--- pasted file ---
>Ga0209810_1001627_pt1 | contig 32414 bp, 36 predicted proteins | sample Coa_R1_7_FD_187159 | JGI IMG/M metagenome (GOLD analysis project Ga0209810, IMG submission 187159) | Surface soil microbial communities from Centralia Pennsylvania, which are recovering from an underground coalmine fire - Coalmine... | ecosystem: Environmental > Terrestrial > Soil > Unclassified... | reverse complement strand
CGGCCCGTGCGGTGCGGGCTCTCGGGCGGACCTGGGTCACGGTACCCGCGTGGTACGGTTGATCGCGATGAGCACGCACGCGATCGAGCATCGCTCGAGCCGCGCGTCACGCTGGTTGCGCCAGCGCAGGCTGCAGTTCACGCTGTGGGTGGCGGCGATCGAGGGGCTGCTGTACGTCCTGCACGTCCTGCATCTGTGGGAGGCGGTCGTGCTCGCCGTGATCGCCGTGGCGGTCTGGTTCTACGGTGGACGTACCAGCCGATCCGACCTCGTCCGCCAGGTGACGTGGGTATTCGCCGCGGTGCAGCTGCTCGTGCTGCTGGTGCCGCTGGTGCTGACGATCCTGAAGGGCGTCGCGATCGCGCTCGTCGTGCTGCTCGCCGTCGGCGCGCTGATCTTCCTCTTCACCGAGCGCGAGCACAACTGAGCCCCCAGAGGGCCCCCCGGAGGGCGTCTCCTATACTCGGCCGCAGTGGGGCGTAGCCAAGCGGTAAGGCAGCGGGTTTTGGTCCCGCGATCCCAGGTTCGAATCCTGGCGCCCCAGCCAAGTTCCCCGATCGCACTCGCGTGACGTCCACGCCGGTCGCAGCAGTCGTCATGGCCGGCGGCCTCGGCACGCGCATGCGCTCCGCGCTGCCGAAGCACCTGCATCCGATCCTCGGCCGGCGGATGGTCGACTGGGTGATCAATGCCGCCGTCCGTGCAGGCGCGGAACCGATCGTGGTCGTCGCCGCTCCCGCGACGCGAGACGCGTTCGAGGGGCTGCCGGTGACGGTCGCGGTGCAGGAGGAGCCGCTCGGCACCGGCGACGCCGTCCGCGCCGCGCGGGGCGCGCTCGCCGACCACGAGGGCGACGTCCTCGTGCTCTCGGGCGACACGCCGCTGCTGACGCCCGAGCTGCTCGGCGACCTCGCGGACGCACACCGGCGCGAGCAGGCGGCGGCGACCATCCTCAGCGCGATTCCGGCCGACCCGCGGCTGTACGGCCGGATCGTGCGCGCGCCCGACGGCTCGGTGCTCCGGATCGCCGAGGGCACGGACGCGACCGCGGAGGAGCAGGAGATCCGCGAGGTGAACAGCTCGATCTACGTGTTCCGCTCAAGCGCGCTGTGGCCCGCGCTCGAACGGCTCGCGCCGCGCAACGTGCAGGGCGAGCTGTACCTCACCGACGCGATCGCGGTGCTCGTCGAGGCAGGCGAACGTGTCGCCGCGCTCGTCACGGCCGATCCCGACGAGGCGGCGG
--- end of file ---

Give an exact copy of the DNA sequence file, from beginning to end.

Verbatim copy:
>Ga0209810_1001627_pt1 | contig 32414 bp, 36 predicted proteins | sample Coa_R1_7_FD_187159 | JGI IMG/M metagenome (GOLD analysis project Ga0209810, IMG submission 187159) | Surface soil microbial communities from Centralia Pennsylvania, which are recovering from an underground coalmine fire - Coalmine... | ecosystem: Environmental > Terrestrial > Soil > Unclassified... | reverse complement strand
CGGCCCGTGCGGTGCGGGCTCTCGGGCGGACCTGGGTCACGGTACCCGCGTGGTACGGTTGATCGCGATGAGCACGCACGCGATCGAGCATCGCTCGAGCCGCGCGTCACGCTGGTTGCGCCAGCGCAGGCTGCAGTTCACGCTGTGGGTGGCGGCGATCGAGGGGCTGCTGTACGTCCTGCACGTCCTGCATCTGTGGGAGGCGGTCGTGCTCGCCGTGATCGCCGTGGCGGTCTGGTTCTACGGTGGACGTACCAGCCGATCCGACCTCGTCCGCCAGGTGACGTGGGTATTCGCCGCGGTGCAGCTGCTCGTGCTGCTGGTGCCGCTGGTGCTGACGATCCTGAAGGGCGTCGCGATCGCGCTCGTCGTGCTGCTCGCCGTCGGCGCGCTGATCTTCCTCTTCACCGAGCGCGAGCACAACTGAGCCCCCAGAGGGCCCCCCGGAGGGCGTCTCCTATACTCGGCCGCAGTGGGGCGTAGCCAAGCGGTAAGGCAGCGGGTTTTGGTCCCGCGATCCCAGGTTCGAATCCTGGCGCCCCAGCCAAGTTCCCCGATCGCACTCGCGTGACGTCCACGCCGGTCGCAGCAGTCGTCATGGCCGGCGGCCTCGGCACGCGCATGCGCTCCGCGCTGCCGAAGCACCTGCATCCGATCCTCGGCCGGCGGATGGTCGACTGGGTGATCAATGCCGCCGTCCGTGCAGGCGCGGAACCGATCGTGGTCGTCGCCGCTCCCGCGACGCGAGACGCGTTCGAGGGGCTGCCGGTGACGGTCGCGGTGCAGGAGGAGCCGCTCGGCACCGGCGACGCCGTCCGCGCCGCGCGGGGCGCGCTCGCCGACCACGAGGGCGACGTCCTCGTGCTCTCGGGCGACACGCCGCTGCTGACGCCCGAGCTGCTCGGCGACCTCGCGGACGCACACCGGCGCGAGCAGGCGGCGGCGACCATCCTCAGCGCGATTCCGGCCGACCCGCGGCTGTACGGCCGGATCGTGCGCGCGCCCGACGGCTCGGTGCTCCGGATCGCCGAGGGCACGGACGCGACCGCGGAGGAGCAGGAGATCCGCGAGGTGAACAGCTCGATCTACGTGTTCCGCTCAAGCGCGCTGTGGCCCGCGCTCGAACGGCTCGCGCCGCGCAACGTGCAGGGCGAGCTGTACCTCACCGACGCGATCGCGGTGCTCGTCGAGGCAGGCGAACGTGTCGCCGCGCTCGTCACGGCCGATCCCGACGAGGCGGCGG